Viewers were treated to a pretty run-of-the-mill episode of Impact Wrestling this week.

There was a very fun tag team opener between the BULLET CLUB team of Ace Austin & Chris Bey and Kevin Knight and KUSHDIA. Knight astounds me every time I see him with his raw athleticism and bounciness, while I think Austin and Bey are continuing to come on as a legitimate team.

Otherwise, there wasn’t much to write home about. It’s what you’d call a building show, wherein all the segments served a purpose to set things up or move programs on but there was nothing particularly hot to speak of.

Therefore, the standout thing for me to talk about in this week’s column wasn’t anything in-ring or even backstage, but rather the program’s new look. Oh yes, strap in for some production talk.

Since the dark days of 2020 and the onset of the pandemic (and probably a bit before that if I went back to check), the hard cam for Impact broadcasts has been on the south side of the ring, looking back up the entrance ramp towards the video screen.

It made complete sense within the vacuum-like confines of Skyway Studios—a hard cam anywhere else would have had a backdrop of empty space and bare walls.

However, with Impact now being back with full crowds for over a year, it was time for a change. They had played around with different camera angles on a couple of PPVs and live specials last year, but this week, the first week of content filmed at their most recent tapings at the Osceola Heritage Park in Orlando, was the first time I’ve noticed it on a TV broadcast.

If the show always looks the same, there is the chance it can feel stale. Given Impact’s position in the market and audience share right now, they can’t afford that.

Moving the hard cam around isn’t going to suddenly make more people watch the show or anything like that, but it does make Impact look like a more mainstream show. If you’ve got fans in the building, show them off. Pretty simple logic, you would have thought, particularly with their first tapings in Canada in three years, where the crowds are certain to be good, scheduled in the next two months.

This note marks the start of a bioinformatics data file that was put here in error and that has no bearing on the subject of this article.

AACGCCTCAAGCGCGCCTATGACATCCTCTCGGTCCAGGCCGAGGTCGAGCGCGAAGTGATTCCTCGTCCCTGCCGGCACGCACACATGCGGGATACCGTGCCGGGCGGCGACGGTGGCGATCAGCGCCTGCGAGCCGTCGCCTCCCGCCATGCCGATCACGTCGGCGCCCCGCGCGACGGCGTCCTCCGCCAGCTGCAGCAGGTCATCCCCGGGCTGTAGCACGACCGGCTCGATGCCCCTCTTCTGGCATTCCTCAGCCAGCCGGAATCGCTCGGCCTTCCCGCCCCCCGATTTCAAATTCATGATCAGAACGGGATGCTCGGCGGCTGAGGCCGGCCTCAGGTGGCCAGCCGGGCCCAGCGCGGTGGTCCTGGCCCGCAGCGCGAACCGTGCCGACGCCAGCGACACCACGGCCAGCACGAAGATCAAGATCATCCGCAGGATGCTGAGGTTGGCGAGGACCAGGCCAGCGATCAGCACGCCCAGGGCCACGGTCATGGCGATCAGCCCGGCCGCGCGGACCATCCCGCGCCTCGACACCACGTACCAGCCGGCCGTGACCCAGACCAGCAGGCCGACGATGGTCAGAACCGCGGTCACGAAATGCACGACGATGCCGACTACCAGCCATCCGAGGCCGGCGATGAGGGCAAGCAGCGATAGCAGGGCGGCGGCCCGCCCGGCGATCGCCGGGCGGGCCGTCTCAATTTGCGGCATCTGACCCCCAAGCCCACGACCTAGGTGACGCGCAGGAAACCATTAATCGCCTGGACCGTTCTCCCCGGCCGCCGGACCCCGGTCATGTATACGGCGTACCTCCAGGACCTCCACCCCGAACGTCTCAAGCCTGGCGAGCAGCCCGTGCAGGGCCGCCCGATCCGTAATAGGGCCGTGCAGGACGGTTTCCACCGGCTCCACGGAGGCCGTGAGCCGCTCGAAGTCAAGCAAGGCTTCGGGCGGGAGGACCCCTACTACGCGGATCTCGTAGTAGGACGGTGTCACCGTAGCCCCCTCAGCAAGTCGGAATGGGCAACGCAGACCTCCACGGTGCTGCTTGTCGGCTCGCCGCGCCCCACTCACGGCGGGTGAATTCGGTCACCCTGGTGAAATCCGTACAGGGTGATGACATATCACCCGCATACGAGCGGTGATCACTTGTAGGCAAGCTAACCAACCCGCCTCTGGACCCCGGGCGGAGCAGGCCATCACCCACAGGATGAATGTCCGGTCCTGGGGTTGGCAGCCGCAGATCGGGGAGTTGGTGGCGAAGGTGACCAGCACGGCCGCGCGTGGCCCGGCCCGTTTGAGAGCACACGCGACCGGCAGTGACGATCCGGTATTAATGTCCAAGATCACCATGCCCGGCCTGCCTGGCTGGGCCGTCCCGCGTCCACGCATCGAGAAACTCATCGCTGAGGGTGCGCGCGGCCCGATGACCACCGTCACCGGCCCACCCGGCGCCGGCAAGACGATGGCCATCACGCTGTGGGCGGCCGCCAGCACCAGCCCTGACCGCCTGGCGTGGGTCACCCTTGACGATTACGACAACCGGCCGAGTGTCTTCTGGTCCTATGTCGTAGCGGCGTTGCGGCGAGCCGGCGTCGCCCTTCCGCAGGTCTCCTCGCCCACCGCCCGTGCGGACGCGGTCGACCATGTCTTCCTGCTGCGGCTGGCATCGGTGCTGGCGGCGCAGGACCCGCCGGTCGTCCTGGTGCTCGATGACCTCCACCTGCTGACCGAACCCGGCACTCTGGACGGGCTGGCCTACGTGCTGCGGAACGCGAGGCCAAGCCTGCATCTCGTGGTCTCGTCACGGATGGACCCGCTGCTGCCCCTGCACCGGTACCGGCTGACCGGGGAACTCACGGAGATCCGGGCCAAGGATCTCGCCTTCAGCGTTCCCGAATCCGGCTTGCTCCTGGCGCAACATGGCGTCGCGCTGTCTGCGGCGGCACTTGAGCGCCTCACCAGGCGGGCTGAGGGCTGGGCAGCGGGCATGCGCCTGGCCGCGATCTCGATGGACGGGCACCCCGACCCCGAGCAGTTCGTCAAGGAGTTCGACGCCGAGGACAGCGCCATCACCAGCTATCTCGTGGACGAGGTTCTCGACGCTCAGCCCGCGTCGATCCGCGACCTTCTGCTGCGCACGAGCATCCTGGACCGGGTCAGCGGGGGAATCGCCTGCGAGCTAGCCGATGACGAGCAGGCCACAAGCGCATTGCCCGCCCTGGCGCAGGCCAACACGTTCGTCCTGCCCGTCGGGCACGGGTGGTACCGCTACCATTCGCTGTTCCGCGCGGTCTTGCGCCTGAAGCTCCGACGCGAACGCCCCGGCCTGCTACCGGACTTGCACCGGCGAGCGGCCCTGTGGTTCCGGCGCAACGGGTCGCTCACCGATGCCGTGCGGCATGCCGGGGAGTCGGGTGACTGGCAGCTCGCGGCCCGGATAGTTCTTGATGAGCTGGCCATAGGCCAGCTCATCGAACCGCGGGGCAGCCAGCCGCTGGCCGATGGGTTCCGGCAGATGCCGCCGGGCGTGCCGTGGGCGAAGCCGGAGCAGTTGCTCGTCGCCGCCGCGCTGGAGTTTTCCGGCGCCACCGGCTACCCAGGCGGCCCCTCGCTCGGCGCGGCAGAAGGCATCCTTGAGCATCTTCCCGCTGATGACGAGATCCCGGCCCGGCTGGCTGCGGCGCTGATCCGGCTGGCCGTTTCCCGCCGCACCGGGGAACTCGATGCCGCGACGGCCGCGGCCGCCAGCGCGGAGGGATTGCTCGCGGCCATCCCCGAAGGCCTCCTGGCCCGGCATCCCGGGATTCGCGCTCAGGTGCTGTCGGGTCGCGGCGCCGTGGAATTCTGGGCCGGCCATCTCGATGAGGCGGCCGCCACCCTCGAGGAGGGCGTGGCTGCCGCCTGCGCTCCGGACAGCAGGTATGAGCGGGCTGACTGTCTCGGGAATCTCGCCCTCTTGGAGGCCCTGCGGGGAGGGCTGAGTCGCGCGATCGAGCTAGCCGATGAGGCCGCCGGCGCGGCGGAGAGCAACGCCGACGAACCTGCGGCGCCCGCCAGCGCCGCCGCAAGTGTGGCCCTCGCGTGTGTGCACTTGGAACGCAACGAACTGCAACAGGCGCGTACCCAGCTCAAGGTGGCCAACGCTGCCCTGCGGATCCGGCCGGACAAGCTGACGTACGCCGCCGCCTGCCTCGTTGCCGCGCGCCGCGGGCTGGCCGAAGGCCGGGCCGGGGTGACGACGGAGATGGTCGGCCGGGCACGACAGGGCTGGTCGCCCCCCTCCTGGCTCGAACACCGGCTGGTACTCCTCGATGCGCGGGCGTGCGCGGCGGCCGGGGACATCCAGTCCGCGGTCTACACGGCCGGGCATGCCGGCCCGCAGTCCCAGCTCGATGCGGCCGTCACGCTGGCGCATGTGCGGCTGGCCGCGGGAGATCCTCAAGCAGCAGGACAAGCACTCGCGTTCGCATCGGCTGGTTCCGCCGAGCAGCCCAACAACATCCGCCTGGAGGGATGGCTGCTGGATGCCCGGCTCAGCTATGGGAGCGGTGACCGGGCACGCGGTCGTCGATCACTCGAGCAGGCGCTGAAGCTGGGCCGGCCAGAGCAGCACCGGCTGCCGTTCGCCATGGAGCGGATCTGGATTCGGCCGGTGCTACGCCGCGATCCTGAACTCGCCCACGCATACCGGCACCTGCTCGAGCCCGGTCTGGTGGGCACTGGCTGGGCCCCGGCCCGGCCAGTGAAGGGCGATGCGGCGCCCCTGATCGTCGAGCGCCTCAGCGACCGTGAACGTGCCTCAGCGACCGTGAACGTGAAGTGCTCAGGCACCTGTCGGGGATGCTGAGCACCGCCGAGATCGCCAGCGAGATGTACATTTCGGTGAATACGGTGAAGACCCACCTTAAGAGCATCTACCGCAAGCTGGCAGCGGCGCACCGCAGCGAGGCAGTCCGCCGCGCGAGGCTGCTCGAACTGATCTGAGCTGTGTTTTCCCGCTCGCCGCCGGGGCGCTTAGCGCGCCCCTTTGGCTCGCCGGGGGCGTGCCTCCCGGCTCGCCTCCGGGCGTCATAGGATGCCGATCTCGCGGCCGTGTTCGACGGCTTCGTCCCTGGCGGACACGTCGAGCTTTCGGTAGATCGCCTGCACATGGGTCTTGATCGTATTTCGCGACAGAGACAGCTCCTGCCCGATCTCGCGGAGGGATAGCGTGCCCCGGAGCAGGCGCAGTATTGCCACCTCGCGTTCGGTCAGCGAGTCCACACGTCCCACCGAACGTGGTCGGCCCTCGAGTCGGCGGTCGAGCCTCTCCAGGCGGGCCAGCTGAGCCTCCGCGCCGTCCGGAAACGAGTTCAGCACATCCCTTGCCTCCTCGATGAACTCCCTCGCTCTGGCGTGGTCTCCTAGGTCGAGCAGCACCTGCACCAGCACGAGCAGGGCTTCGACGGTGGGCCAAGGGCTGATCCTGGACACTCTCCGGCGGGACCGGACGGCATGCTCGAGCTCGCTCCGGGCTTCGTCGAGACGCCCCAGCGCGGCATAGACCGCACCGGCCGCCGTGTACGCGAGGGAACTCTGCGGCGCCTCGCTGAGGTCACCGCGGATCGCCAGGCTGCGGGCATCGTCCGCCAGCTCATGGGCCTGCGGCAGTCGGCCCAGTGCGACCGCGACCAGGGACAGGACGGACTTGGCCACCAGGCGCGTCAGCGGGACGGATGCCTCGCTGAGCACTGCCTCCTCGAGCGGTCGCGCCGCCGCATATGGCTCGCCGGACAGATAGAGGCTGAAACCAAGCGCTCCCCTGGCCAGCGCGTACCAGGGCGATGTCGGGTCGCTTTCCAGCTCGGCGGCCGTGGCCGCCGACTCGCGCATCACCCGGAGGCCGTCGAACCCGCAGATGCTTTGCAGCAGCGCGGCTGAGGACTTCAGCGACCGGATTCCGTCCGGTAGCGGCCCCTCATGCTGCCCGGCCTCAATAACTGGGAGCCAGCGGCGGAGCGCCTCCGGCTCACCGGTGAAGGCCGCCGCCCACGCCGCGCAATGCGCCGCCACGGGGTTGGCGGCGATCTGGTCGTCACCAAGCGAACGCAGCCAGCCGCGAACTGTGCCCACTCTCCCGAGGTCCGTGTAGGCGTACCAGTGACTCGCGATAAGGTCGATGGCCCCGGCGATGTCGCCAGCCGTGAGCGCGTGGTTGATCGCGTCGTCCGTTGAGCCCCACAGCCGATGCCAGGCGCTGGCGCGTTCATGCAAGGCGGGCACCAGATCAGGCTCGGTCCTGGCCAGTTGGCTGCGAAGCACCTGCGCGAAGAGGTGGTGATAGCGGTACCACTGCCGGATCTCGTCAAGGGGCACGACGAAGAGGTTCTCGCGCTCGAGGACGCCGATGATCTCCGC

Impact has had a fair bit of stick for their crowds in recent times too—we all remember last year’s infamous ‘Where’s the lie?’ Bobby Fish clip—but they were good this week. Whether that’s because they were mic’d up better, or because you could see more people and see them reacting, I don’t know, but they certainly projected better to me as a viewer.

They liked Jonathan Gresham’s match with Aiden Prince on BTI and his post-match promo. His promo might have been fairly cookie-cutter, but the crowd ate up what he had to say, and I certainly like where they seem to be going with his story.

The crowd popped big for the aforementioned tag team opener, and the fresh camera angle certainly paid off for the big spot that saw Bey hit a diving Art of Finesse on Knight on the apron. It would have looked cool on whatever side they did it on, but with the crowd reaction in the background, it worked so much better.

For some reason, they absolutely loved the Bully Ray angle. I don’t want him on the product as much as he is, and I don’t want the inevitable singles match between him and Tommy Dreamer that we’re obviously going to be subjected to. But will it put bums on seats? Probably and if there’s a business case for it, I can at least go along with it on some level.

The recent Pit Fight match between Mike Bailey and Kenny King was something a bit different, and the production changes this week were another change in the look and feel of Impact programming. Although there’s stuff in the product that I don’t like at the moment, a fresh coat of paint, as it were, and fresh talents coming through the doors mean that it feels like a time of change in Impact Wrestling right now.